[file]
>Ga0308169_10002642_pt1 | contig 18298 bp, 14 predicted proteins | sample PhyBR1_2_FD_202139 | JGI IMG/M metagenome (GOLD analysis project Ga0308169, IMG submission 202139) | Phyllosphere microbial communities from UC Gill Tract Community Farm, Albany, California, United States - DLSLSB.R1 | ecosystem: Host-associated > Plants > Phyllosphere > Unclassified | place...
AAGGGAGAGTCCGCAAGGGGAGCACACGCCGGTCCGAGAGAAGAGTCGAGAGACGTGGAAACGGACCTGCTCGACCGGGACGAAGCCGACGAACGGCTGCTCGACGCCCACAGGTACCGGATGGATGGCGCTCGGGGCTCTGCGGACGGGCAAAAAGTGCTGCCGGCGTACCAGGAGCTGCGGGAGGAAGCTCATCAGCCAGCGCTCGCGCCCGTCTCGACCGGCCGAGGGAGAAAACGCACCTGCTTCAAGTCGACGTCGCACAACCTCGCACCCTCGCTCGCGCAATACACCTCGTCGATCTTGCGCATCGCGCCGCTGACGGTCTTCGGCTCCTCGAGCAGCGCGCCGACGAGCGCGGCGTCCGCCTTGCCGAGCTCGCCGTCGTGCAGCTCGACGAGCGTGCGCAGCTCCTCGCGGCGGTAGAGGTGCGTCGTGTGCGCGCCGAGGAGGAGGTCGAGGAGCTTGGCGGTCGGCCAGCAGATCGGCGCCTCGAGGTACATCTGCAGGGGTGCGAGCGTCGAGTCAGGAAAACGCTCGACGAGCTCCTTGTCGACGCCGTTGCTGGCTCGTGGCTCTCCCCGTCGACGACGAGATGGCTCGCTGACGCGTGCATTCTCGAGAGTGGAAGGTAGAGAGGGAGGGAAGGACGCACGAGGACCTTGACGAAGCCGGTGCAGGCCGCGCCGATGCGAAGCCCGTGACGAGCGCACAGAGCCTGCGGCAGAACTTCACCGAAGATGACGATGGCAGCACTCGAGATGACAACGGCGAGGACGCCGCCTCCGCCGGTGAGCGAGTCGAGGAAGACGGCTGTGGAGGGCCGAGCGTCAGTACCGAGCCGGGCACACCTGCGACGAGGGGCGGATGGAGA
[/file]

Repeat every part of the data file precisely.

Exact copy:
>Ga0308169_10002642_pt1 | contig 18298 bp, 14 predicted proteins | sample PhyBR1_2_FD_202139 | JGI IMG/M metagenome (GOLD analysis project Ga0308169, IMG submission 202139) | Phyllosphere microbial communities from UC Gill Tract Community Farm, Albany, California, United States - DLSLSB.R1 | ecosystem: Host-associated > Plants > Phyllosphere > Unclassified | place...
AAGGGAGAGTCCGCAAGGGGAGCACACGCCGGTCCGAGAGAAGAGTCGAGAGACGTGGAAACGGACCTGCTCGACCGGGACGAAGCCGACGAACGGCTGCTCGACGCCCACAGGTACCGGATGGATGGCGCTCGGGGCTCTGCGGACGGGCAAAAAGTGCTGCCGGCGTACCAGGAGCTGCGGGAGGAAGCTCATCAGCCAGCGCTCGCGCCCGTCTCGACCGGCCGAGGGAGAAAACGCACCTGCTTCAAGTCGACGTCGCACAACCTCGCACCCTCGCTCGCGCAATACACCTCGTCGATCTTGCGCATCGCGCCGCTGACGGTCTTCGGCTCCTCGAGCAGCGCGCCGACGAGCGCGGCGTCCGCCTTGCCGAGCTCGCCGTCGTGCAGCTCGACGAGCGTGCGCAGCTCCTCGCGGCGGTAGAGGTGCGTCGTGTGCGCGCCGAGGAGGAGGTCGAGGAGCTTGGCGGTCGGCCAGCAGATCGGCGCCTCGAGGTACATCTGCAGGGGTGCGAGCGTCGAGTCAGGAAAACGCTCGACGAGCTCCTTGTCGACGCCGTTGCTGGCTCGTGGCTCTCCCCGTCGACGACGAGATGGCTCGCTGACGCGTGCATTCTCGAGAGTGGAAGGTAGAGAGGGAGGGAAGGACGCACGAGGACCTTGACGAAGCCGGTGCAGGCCGCGCCGATGCGAAGCCCGTGACGAGCGCACAGAGCCTGCGGCAGAACTTCACCGAAGATGACGATGGCAGCACTCGAGATGACAACGGCGAGGACGCCGCCTCCGCCGGTGAGCGAGTCGAGGAAGACGGCTGTGGAGGGCCGAGCGTCAGTACCGAGCCGGGCACACCTGCGACGAGGGGCGGATGGAGA